November 20, 2006

New Thermapen Models

Thermapen Model 3Over the years, Cook’s Illustrated has repeatedly heaped praise upon the Thermapen, a digital thermometer known for its speed, accuracy, generous probe length, and convenient folding design. Recent episodes of Good Eats have shown Alton Brown using the same thermometer, so clearly it is a device to be reckoned with. Every serious cook should have an instant-read thermometer, especially at Thanksgiving, when the internal temperature of a roasting turkey is the only reliable way to know when it’s done. Those in the know consider Thermapen to be the crème de la crème of such devices.

For the last several months, ever since the company introduced their new super-fast tip, I’ve been seriously itching to own one of these babies, but have been put off by the $85 price tag—as good as they surely are, I know I can buy half a dozen average thermometers for the same price. Now, however, an even newer design just might put me over the edge. The Thermapen models 3 and 7 feature the same overall shape and features of earlier models, but now offer a wide array of plug-in probes. The super-thin needle probes promise to measure the internal temperature of your roast or steak in as little as a second. You can choose a thicker probe for tougher meats, a plastic “airline-safe” probe (which sort of blows my mind), or specialized probes for measuring the temperatures of liquids, gases, flat surfaces, and more.

Although the wide variety of probes suggests this could be the last digital thermometer you’ll ever need, there are still choices to be made. First, you must choose between the model 3 (which has a resolution of 1°) and the model 7 (with a 0.1° resolution). Then you have to choose whether you want a version that displays in Fahrenheit or Celsius—annoyingly, for those of us who must use both systems, these thermometers lack the usual control for switching between scales. And finally, you must select one or more probes. The thermometers themselves are $79 (model 3) or $98 (model 7); probes range from $24 to $52. So you’re looking at a serious investment. Plus, you know that the week after you buy one, they’ll come out with a color you like better (today, models 3 and 7 come only in white, whereas other models come in a wide range of colors). All in all, I wonder if the Thermapen isn’t becoming the iPod of kitchen gear. No matter how great any model appears to be, you’ll always have to keep upgrading to stay in style.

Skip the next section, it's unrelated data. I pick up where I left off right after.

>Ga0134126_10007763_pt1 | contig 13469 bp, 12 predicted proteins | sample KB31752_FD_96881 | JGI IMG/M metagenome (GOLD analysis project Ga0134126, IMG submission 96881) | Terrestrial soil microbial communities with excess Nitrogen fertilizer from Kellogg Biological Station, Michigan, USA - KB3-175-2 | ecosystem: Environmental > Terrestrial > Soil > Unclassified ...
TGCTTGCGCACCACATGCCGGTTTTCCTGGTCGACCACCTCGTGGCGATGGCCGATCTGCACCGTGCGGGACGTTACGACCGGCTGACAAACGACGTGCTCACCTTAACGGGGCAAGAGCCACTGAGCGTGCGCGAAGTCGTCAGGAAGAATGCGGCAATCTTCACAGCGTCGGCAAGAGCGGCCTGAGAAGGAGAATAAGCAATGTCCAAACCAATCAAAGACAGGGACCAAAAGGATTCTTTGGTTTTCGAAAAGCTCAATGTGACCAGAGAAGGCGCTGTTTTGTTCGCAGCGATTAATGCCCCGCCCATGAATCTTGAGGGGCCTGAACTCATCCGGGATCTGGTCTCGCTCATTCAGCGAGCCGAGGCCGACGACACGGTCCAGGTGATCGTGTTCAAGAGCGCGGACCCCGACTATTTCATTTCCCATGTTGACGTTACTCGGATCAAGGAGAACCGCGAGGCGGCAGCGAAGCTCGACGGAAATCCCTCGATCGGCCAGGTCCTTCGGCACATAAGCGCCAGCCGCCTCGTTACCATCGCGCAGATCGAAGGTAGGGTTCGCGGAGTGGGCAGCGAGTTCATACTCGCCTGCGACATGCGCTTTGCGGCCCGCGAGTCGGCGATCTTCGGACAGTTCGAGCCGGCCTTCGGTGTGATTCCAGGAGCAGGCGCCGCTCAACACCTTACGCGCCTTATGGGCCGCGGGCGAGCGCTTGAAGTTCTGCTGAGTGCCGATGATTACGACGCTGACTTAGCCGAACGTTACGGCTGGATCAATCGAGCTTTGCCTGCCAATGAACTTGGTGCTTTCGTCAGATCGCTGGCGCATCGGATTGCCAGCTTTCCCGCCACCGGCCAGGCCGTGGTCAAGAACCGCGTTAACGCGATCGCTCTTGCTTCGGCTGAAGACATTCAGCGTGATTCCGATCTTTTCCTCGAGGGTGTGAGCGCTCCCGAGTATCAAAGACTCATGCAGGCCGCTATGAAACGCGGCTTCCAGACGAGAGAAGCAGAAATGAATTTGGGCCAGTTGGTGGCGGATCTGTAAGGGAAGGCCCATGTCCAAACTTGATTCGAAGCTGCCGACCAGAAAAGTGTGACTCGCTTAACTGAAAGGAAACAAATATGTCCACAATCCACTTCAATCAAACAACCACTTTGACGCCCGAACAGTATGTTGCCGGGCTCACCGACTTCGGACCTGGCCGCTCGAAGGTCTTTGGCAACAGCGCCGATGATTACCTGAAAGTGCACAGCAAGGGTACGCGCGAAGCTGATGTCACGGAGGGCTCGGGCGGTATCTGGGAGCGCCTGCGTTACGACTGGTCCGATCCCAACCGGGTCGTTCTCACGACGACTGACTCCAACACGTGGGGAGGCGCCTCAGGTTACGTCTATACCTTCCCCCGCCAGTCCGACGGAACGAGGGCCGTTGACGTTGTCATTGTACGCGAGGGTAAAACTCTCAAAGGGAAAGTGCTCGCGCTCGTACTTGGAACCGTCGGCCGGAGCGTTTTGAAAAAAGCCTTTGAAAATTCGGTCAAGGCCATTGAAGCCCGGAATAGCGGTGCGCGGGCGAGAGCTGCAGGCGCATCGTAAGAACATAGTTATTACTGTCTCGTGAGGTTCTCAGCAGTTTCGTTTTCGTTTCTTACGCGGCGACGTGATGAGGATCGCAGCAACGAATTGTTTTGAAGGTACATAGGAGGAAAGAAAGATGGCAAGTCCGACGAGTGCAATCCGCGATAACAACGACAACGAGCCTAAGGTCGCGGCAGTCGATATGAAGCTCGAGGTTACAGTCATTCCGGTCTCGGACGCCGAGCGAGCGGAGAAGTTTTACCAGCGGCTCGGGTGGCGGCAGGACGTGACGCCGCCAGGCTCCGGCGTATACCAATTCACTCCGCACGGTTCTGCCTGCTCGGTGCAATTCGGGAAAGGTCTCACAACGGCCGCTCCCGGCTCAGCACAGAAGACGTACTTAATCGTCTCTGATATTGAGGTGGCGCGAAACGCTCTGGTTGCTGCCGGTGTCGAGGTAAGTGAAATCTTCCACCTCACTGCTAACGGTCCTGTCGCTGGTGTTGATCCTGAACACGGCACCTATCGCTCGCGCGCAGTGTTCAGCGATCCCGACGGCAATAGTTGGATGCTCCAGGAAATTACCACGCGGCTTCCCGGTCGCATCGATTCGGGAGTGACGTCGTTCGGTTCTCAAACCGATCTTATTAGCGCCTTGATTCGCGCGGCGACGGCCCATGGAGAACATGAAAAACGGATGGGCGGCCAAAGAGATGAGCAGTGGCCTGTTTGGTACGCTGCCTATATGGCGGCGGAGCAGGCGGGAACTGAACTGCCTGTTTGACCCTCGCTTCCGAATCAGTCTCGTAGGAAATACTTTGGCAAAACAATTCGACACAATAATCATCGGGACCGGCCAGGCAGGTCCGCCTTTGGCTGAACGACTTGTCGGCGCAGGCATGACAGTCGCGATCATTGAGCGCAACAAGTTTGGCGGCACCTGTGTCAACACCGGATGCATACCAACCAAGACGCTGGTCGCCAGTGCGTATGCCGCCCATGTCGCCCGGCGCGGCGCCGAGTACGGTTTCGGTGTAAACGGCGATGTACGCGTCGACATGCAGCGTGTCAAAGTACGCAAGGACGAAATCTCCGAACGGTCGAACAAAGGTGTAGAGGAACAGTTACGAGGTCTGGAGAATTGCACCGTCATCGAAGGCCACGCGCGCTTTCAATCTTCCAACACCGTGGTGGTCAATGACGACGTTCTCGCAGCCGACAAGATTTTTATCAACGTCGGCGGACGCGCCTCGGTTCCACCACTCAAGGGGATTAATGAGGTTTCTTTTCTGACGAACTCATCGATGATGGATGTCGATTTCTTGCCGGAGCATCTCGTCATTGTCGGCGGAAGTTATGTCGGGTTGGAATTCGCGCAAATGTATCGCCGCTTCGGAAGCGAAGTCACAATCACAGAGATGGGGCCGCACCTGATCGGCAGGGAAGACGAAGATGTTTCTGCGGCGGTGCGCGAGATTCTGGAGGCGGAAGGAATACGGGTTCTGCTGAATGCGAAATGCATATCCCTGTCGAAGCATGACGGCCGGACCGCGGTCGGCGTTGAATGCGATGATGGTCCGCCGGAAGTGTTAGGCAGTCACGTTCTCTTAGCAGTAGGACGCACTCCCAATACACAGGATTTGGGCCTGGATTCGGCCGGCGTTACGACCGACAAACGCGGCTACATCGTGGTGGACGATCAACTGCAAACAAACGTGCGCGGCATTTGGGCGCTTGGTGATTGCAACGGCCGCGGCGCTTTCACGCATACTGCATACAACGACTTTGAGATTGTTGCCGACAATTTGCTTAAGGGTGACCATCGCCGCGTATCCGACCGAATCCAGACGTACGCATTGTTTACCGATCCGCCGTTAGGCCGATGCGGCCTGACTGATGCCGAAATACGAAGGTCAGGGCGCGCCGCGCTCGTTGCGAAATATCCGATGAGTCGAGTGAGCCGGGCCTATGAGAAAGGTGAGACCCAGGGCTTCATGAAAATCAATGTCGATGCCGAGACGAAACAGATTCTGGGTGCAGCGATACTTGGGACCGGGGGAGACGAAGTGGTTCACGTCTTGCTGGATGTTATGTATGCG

6 Responses to “New Thermapen Models”

  1. Johanna said:

    I’ve had good results with the digital timer/thermometer I got at IKEA.

    It looks like a digital timer, but it has a switch on the back to display the temperature reading ( in Celcius or Fahrenheit). It has a removable wire with a probe on the end that you leave in the bird while it’s cooking. You set the temperature you want, stick the probe in the bird, put the bird in the oven, and set the thermometer on the kitchen counter. When the bird reaches the temperature you set, the alarm beeps.

    The great thing is that you don’t need to keep opening the oven and losing heat to check the temperature, and watching the numbers rise reassures you that it’s really working.

  2. Joe Kissell said:

    Johanna: I used to have one like that too. They’re great as far as they go, and really nice for roasts. The problem, for whole turkeys, is that the white meat and dark meat cook at different rates. So if your thermometer tells you the breast is done, the thigh might still be undercooked. There’s also the stuffing to consider, if you stuff your bird – unless you check its temperature too and make sure it’s high enough, you run the risk of chowing down on a thriving bacterial colony. That’s why my preference for roasting turkeys is instant-read thermometers. I can check three separate spots in less than 30 seconds.

  3. colin said:

    I’m a fan of Thermapens but I have a problem with the knew plug in models.

    The probes on the other models fold against the body of T’pen which protects the probe, protects any hands reaching into a drawer with the T’pen in it, makes the T’pen easier more convenient to carry.

    The new models only fold to a 90-degree so either the probe sticks straight out or you have to disconnect and reconnect it every time you use the T’pen.

    I imagine they’ll change this in the future, but unless you need to use a large number of probes the cost in durability, safety, and convenience outweighs the flexibility of the plug in model.

  4. Mike K said:

    I decided against the new one last year and went with the “traditional” thermapen. The advantages seemed not to make up for the downside, at least for my use (and I use it a lot). Not to speak about price.

    As to the problem with birds that Joe Kissell has, I’d suggest checking out Alton Brown’s show about the subject. He’s addressed the problem and worked on solutions (including one that allows stuffing which he had previously been solidly against due to the rest of the bird being cooked when the stuffing still is below a safe temperature). I have a way of making the entire turkey entirely tender, moist, and completely cooked (to safe temperature), but stuffing not allowed and it’s somewhat of a pain to do (albeit required of me thanksgivings for the last ten years or so).

  5. Derek said:

    They started delivering their newest model today. Luckily, that also means they dropped the price on their original super-fast tip model. http://www.gastronomicfightclub.com/blog/food/2009/05/thermoworks-splash-proof-thermapen.cfm

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